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Talking to the right people and delivering news of redundancies in the correct way

Published 21 January 2019

It’s fair to say there is no good way of breaking bad news, but there is a right way to do so when it comes to announcing redundancies.

Fear, speculation and the threat of job losses can understandably be devastating for an employer and the workforce.

A genuine redundancy situation occurs when an employer no longer requires an employee to do a particular job. This may be because the organisation is changing the way it operates, plans to do things in a different way or closing down the business and moving (1).Staff need to be informed in the right way of any changes that may mean their job is at risk.

Many of the 2,400 workers once employed by the Manchester-based The Accident Group were first informed of their redundancy via text message, which it was said asked the recipient to call a telephone number (2).

The call was answered by a recorded message that reportedly said: ‘All staff who are being retained will be contacted today. If you have not been spoken to you are therefore being made redundant with immediate effect.’

Those who were made redundant were not paid at the time. Some were later paid between £600 and £2,500 each by the government in a reported £4m deal.(3)

If an employer does not consult employees in a redundancy situation, the likelihood is any redundancies will be found to be unfair.

If up to 19 members of staff are facing redundancy, there are no set rules about how the consultation should be carried out. However, as redundancy is a form of dismissal the process should be fair and reasonable in order to avoid any claims for unfair dismissal (4)

If 20 or more employees are being made redundant at the same time, the collective redundancy rules apply (5)

Key to making sure the process is done fairly is preparation, communication and understanding, which will help to ensure the right people are kept updated and fully aware of the situation.

Employees have to be informed of the plans and any decisions. Before an employer starts the redundancy process it should consider all alternative options such as ending overtime and stopping recruitment and the use of agency and casual workers.

A clear plan should be in place and managers fully briefed as this can help to gain their support and to ensure the process runs smoothly.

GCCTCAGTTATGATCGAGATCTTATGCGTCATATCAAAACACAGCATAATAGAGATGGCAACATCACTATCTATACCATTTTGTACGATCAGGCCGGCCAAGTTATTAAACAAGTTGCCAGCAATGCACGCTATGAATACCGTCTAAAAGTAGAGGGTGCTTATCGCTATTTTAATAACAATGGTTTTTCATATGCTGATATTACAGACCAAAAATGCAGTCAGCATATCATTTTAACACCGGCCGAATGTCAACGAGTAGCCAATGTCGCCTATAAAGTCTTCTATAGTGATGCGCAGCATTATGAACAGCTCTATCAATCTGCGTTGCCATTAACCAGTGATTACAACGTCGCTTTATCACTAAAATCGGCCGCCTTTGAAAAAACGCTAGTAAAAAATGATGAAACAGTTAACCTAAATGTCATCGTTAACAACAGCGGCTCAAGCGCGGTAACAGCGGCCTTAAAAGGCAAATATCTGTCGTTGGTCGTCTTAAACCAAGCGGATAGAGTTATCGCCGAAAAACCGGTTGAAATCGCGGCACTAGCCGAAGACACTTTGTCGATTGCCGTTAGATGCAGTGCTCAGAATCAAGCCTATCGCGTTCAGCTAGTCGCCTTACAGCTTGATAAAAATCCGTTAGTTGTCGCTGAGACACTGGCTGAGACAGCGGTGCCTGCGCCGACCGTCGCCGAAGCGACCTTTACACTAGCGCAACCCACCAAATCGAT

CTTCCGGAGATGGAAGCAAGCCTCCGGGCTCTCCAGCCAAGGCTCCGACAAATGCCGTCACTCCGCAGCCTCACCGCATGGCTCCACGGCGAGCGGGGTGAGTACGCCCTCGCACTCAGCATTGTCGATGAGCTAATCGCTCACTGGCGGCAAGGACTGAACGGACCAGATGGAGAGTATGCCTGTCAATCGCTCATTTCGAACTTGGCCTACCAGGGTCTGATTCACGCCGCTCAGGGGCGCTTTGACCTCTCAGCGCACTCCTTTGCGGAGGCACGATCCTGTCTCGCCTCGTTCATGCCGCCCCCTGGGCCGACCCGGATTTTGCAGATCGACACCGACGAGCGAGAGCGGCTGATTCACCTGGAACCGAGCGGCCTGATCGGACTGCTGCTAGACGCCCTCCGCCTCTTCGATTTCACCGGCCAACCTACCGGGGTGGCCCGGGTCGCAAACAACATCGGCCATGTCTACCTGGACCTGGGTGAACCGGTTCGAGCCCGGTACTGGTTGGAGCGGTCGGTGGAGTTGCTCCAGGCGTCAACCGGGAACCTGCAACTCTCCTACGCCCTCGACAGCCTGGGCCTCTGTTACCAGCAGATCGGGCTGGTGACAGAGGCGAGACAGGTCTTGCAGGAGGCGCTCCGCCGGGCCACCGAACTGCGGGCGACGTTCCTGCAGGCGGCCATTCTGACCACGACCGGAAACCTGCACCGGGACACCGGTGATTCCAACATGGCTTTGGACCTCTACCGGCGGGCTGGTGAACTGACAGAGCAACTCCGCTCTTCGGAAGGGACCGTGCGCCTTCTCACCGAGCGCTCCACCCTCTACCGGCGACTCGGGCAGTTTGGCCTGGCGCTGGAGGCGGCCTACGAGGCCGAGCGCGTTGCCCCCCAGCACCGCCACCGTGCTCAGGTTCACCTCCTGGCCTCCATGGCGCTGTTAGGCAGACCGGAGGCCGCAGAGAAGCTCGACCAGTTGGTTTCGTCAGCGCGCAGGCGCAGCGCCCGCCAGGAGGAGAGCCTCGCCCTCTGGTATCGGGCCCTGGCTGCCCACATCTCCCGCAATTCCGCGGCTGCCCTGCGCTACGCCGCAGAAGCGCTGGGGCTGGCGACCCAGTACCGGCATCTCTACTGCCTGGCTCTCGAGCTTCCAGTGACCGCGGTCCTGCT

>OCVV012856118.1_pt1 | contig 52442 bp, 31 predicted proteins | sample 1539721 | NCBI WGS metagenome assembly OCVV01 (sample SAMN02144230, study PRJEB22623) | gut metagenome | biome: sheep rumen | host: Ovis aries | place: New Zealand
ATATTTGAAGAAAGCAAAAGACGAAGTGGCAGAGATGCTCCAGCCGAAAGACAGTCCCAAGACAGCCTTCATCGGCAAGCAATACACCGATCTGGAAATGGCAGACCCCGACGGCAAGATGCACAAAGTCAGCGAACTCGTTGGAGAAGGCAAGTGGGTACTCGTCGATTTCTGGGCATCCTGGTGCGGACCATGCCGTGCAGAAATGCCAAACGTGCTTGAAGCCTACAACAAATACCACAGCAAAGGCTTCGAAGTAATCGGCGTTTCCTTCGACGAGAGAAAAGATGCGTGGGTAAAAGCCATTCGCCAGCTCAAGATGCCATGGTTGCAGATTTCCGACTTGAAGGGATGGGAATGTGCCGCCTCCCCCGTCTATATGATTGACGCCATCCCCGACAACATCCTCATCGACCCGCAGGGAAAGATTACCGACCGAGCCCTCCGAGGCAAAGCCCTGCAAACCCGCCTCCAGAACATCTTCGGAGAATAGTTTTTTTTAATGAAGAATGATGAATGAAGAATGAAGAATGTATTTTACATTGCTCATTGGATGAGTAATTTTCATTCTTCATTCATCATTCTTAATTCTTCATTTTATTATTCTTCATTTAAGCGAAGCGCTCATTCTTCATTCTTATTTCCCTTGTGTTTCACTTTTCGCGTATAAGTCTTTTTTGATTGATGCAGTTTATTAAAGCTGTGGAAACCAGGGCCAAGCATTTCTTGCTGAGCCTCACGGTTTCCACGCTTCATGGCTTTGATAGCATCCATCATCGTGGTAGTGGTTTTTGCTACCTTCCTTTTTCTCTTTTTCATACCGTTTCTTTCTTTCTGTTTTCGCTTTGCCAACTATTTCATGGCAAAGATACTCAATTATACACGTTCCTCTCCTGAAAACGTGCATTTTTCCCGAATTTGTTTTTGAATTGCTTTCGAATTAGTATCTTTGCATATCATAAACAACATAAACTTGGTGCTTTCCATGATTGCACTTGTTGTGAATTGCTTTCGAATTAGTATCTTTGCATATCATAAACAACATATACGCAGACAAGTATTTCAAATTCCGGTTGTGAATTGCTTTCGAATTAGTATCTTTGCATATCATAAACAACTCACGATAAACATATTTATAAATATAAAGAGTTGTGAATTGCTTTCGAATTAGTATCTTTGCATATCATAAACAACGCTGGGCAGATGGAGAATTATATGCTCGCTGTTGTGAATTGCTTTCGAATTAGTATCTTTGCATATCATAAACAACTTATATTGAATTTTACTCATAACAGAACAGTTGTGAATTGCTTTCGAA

Consultation should take place with employees and they must be given an opportunity to air their opinions on any proposed changes in working conditions (6)

The redundancy selection process will follow the announcement. Offers of voluntary redundancies can sometimes attract enough willing takers that will mean an employer can avoid compulsory redundancies.

Sometimes, however, compulsory redundancies are unavoidable and this stage of the process needs to be handled carefully to ensure those selected are lawfully dismissed.

Employees need to be made aware of any redundancy selection criteria (7) which as far as practicable should be objective, job-related and non-discriminatory. For example, if one of the selection criteria is attendance, it should ensure that it discounts any disability-related absences during the protected period.

It is essential to ensure that those in charge of conducting the process are informed, knowledgeable and aware of potential pitfalls, such as claims under disability legislation.

These are challenging financial times for many enterprises, which is added to by the uncertainty and speculation about Brexit and the impact this may have on the British economy.

What is certain, however, is that businesses will need to continue to review and evaluate strategies and structures and this may lead to redundancies.

The redundancy process can be difficult and emotionally challenging for all of those involved and affected by it. If you need help conducting a redundancy process contact Castle Associates Employer Support


1. Redundancy [Internet] [cited 21st January 2019]

2. Accident group employees made redundant by text [internet] BBC News [cited 21st January 2019]

3. Redundancy money paid late [Internet] BBC News [Cited 21st January 2019]

4. Unfair dismissal [Internet] [Cited 21st January 2019]

5. Collective consultation [Internet] ACAS [Cited 21st January 2019]

6. Your rights [Internet] [Cited 21st January 2019]

7. Selection criteria [Internet] [Cited 21t January 2019],

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A reputation built on success

For employment law advice or if you are affected or want information and support by any of the issues in this article please give us a call. 


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